Monday, December 29, 2008

After Action Report

So the snow had melted (for the most part). At work, the slough is almost is over the banks, and several trees have been snapped. At home, the woodpecker continues its assault on the power pole. The garbage has yet to be picked up.

The great Snowpocalypse of Late-Oh-Eight is done with.

And to some degree, I'm going to miss it. The blanket of white, the lack of traffic, the solitude of it all. The fact that I could get out of the driveway with the chains and that, while a hike, the basic amenities were still available. We didn't go hungry, and my Christmas present to my parents got there on Christmas day.

I'm not particularly cheesed about the lack of salt on the road, since my favorite first vehicle (A powder-blue Cutlass Supreme) lost its trunk and wheel wells to the relentless chemical erosion of salted streets in Indiana, Pennsylvania, and Wisconsin. And the fact that my own job could we worked from home for a couple days worked out well for us as well.

I am less entertained by the failure of other urban services. I can give them the lack of garbage pickup on the week of the heavy snowfall, but after Christmas, when most of the roads are finally passable? The Lovely Bride do not product a humongus amount of trash, but we HAVE been entertaining, and the recycling bin is starting to be a two-person operation.

And I am particularly cheesed about the performance of transit, ranging from buses to planes. A complete collapse of public transportation in the face of this mess is one of the more serious challenges from this storm. Like the taxis out of the airport during that big Thanksgiving blow a few years back, bad weather is the particular period when we NEED mass transit.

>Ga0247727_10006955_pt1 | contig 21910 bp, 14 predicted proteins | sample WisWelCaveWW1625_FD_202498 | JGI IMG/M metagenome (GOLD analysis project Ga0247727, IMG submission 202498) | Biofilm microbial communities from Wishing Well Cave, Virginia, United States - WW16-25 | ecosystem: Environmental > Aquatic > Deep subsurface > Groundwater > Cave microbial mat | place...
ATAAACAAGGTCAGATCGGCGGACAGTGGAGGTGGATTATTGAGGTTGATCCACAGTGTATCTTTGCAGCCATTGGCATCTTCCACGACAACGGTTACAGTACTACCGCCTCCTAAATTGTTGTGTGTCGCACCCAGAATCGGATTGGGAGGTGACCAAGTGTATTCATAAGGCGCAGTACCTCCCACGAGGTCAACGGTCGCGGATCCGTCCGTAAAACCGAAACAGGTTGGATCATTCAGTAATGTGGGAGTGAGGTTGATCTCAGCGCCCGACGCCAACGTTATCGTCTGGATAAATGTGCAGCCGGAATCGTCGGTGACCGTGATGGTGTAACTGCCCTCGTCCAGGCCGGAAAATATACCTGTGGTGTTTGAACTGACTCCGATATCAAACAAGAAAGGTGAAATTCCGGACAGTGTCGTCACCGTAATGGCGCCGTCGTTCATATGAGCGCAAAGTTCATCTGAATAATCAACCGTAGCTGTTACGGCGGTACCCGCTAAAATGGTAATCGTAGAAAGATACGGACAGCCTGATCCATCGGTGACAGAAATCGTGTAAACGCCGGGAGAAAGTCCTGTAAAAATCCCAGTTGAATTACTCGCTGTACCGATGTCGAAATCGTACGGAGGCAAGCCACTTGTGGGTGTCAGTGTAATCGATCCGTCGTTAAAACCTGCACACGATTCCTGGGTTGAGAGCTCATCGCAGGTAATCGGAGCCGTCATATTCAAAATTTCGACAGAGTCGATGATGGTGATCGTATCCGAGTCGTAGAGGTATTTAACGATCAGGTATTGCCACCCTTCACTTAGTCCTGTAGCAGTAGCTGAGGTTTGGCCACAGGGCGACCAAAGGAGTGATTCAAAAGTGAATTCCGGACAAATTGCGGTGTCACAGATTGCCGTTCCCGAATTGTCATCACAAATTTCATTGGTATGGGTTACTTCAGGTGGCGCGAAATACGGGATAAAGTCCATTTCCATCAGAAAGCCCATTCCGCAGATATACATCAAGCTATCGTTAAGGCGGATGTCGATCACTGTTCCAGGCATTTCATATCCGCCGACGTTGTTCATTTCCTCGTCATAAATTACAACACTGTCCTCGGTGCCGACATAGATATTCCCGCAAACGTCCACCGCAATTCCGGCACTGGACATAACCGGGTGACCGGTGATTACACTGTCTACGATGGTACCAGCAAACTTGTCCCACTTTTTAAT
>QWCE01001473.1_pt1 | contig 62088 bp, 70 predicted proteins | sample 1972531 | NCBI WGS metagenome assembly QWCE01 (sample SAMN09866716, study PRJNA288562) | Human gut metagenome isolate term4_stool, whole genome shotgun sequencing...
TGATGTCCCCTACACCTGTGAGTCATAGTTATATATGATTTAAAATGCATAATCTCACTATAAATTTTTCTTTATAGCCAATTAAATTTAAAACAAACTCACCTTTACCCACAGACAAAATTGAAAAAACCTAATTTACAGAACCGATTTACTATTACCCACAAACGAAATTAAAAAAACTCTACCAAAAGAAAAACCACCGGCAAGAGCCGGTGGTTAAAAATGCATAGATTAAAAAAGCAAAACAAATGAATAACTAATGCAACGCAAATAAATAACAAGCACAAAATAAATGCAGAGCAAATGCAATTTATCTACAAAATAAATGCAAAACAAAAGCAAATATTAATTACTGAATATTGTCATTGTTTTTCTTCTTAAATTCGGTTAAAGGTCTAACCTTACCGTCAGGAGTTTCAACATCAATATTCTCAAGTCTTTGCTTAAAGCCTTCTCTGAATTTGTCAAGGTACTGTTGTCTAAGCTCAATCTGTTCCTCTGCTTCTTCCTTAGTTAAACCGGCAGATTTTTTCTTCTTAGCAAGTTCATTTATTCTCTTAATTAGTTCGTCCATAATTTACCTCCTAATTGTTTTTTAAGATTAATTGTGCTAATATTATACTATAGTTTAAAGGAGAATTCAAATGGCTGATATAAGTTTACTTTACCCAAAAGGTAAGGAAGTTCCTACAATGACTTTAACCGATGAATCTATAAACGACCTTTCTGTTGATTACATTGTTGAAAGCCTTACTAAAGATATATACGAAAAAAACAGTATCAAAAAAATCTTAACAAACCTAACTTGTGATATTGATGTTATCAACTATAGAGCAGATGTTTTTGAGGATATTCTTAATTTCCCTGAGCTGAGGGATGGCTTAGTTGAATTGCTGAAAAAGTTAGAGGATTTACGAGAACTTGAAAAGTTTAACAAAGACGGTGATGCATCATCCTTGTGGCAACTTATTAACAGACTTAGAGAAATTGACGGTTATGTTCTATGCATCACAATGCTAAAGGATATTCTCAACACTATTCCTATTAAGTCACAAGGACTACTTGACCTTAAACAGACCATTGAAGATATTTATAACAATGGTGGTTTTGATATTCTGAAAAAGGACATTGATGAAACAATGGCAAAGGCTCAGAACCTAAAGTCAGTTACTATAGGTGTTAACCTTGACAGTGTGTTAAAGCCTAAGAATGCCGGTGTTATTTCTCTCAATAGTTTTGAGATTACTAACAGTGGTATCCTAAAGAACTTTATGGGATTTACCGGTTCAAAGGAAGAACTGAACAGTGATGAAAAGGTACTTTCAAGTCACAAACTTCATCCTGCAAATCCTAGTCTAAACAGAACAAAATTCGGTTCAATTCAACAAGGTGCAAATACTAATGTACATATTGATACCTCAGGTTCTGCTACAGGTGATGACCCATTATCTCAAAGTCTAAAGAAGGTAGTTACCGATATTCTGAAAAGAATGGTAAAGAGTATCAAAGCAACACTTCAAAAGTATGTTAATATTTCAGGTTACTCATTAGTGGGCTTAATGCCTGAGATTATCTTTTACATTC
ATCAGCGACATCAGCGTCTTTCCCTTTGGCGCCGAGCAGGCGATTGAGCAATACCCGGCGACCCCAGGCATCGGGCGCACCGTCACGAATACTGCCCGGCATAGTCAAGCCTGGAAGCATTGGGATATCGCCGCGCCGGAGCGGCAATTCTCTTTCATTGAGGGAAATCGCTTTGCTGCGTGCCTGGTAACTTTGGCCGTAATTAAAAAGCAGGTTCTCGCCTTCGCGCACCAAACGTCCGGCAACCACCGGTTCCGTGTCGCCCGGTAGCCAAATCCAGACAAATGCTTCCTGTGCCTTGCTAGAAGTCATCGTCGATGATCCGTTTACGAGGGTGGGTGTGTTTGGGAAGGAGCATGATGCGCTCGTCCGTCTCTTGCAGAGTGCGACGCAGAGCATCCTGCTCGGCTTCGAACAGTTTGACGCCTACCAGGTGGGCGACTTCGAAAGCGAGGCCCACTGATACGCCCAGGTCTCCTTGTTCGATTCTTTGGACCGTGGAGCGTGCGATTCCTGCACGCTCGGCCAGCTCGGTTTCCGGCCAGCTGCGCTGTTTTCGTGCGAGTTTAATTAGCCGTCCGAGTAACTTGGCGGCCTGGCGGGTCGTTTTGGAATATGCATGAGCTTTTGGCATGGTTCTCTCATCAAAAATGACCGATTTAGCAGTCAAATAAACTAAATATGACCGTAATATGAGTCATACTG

(And to that end, proper sanding of the mass transit streets makes it particularly helpful to the car-full among us - we know the bus routes, and can figure that they should be clear as well).

And the airport - the huge numbers stranded shows once more the challenges of the hub airport system. When something goes down, it if reaches the heart of the system, the entire system collapses.

And lastly, the meteorologists. Let's be honest, the timing of these storms were late from the start, causing advanced panicking and letting people's guards down for when the storm finally rolled through. The local weather predictors were about a day off, from the initial dusting of snow (way back on the 13th, which was supposed to be on the 12th), to the post-Christmas warming trend, we were literally a dollar short.

But in general, it has been a survivable malady that struck the Sound for most. I have packages still to arrive and comics have been help up in Oregon for over a week, but in general it has been pretty good. And now we are back to Seattle Winter - grey-skyed and damp.

But then, maybe we'll get snow again. There is always hope.

More later,